The Constitution provides for the right of citizens to change their government through free elections, and citizens most recently exercised this right in 1994, filling executive and legislative offices throughout the country. Voting is secret and mandatory for all literate Brazilian citizens age 18 to 70, except military conscripts who may not vote. It is voluntary for minors age 16 to 18, for the illiterate, and for those age 70 and over. Women have full political rights under the Constitution and are becoming active in politics and government. However, they comprise only 6.5 percent of the national Congress; 34 women serve in the Chamber of Deputies (out of 513 seats), and 6 serve in the Senate (out of 81 members). In the 1994 elections, voters elected one female governor. To boost the participation of women in government, Congress passed legislation requiring that 20 percent of each party's candidates in the 1996 municipal elections be women. In November voters in Sao Paulo elected the city's first black mayor. The 1988 Constitution gave Indians the franchise, but their ability to protect their own interests is severely limited (see Section 5).
Section 4 Governmental Attitude Regarding International and Nongovernmental Investigation of Alleged Violations of Human Rights
Nongovernmental organizations (NGO's) actively investigate allegations of human rights violations and often initiate legal proceedings. Government officials are generally cooperative with them. Several international NGO's either maintain offices in Brazil or visit periodically. In a 10-day visit to Brazil in August, the executive director of Human Rights Watch/Americas identified a number of areas of concern but found the federal officials open in discussing human rights problems. Government offices such as the Ministry of Justice's secretaries for citizenship and human rights and the federal prosecutor's office respond readily to inquiries about human rights cases and launch their own investigations. Both the federal and some state governments formed partnerships with NGO's in a number of significant initiatives. For example, the Ministry of Justice asked the University of Sao Paulo-based Nucleus for the Study of Violence to draft the national human rights action plan. In addition, in a series of seminars around the country, the Government solicited the input of a broad range of human rights groups for the final version of the plan, announced by President Cardoso in May. The northeastern state of Pernambuco created a witness protection program, the first in Brazil, to protect witnesses or victims of violent crimes. Development and administration of the nascent program was the result of a unique partnership between the state government and GAJOP, a human rights NGO.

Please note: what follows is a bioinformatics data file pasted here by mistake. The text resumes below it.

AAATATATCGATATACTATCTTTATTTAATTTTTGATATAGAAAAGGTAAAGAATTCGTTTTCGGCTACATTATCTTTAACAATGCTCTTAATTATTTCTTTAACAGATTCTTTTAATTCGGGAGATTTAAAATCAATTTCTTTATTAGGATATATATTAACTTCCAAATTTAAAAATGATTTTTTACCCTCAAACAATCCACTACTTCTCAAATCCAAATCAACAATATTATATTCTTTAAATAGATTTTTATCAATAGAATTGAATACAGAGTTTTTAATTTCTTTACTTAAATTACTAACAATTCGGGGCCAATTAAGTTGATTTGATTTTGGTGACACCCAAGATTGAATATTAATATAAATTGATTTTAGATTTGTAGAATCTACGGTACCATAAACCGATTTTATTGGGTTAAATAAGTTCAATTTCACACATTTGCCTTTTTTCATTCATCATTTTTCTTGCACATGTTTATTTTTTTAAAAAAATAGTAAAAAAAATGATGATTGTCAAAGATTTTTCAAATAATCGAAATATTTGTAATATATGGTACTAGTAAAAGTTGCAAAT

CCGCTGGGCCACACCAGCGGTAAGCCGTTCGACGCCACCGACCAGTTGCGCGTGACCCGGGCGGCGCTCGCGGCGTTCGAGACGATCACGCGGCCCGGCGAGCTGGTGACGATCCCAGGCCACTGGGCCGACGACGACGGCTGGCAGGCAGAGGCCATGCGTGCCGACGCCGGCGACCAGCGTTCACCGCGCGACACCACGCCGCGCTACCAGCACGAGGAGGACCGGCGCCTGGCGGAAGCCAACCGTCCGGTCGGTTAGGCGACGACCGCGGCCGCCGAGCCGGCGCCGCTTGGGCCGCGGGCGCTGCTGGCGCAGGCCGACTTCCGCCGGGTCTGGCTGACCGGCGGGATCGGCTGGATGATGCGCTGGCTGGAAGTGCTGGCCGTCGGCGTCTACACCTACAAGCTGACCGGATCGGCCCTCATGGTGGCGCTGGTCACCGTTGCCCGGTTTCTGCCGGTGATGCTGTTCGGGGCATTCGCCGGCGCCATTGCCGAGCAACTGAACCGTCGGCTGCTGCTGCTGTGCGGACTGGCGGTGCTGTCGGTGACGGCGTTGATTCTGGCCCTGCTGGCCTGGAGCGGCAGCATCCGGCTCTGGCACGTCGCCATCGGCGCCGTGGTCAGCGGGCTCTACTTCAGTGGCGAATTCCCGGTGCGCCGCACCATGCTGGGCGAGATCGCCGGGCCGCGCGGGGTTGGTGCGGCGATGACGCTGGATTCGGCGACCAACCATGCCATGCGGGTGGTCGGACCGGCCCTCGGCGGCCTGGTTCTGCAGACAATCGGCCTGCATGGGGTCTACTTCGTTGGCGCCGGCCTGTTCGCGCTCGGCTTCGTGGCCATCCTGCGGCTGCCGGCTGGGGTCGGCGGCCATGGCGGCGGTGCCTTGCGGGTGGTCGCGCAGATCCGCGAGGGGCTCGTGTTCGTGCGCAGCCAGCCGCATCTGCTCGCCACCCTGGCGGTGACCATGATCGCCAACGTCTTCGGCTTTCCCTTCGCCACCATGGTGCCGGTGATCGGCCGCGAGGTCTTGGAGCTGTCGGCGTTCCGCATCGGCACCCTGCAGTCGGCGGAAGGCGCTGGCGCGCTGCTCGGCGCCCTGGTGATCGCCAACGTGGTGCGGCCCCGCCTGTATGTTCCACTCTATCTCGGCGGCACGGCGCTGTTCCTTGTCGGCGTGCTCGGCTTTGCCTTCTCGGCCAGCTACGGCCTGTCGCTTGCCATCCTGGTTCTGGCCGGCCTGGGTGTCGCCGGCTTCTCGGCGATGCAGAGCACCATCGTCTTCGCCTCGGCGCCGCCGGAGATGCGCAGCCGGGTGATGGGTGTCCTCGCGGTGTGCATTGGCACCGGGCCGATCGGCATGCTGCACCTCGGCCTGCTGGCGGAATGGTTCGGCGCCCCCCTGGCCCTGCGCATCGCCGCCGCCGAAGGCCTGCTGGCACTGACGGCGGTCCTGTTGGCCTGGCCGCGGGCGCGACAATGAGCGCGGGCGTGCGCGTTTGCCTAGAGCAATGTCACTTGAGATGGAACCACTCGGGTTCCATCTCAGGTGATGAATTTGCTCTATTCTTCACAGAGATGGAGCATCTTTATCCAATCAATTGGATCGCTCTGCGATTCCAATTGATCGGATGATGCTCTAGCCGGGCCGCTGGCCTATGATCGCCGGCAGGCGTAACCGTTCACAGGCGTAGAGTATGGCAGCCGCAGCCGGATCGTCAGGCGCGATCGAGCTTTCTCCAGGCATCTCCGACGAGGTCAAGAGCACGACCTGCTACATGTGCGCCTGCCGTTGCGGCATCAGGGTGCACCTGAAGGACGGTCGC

Section 5 Discrimination Based on Race, Sex, Religion, Disability, Language, or Social Status
Discrimination on the basis of sex, race, religion, and nationality is unconstitutional, yet women, blacks, and indigenous people continued to experience discrimination. The International Labor Organization (ILO) notes that important differences in wages continue to exist to the detriment of women and blacks, particularly in rural areas. There continued to be reports of violence against homosexuals, although it was not always clear that the victims' sexual orientation was the reason. The Grupo Gay da Bahia, Brazil's best known homosexual rights organization, reported that 65 homosexuals were killed in the first 7 months of 1996, but the group's report did not specify whether all the victims were specifically targeted because they were homosexual or were killed for other motives. Ten homosexuals were murdered, and 3 disappeared, in Brasilia in the first 7 months of 1996. Most were apparently the victims of male prostitutes, some of whom reportedly were low-ranking soldiers trying to earn extra money. There were several attacks by neo-Nazi skinhead groups in cities in southern Brazil. In March neo-Nazi skinheads murdered Carlos Adilson de Siqueira, a 23-year-old gay black man, in the southern city of Curitiba. The confessed killer, a 17-year-old office boy, was a member of "Carecas do Brasil," a skinhead gang composed of adolescents from well-off families. The group denied that it targets blacks but admitted to persecuting homosexuals and drug addicts. According to the Curitiba police, at least three neo-Nazi groups, totalling about 30 members, were active in Curitiba. In June a gang of some 30 neo-Nazis stormed into two gay bars in Sao Paulo, assaulted many customers, and killed a gay artist, Nilton Verdini Silva. No one has been charged for Silva's murder.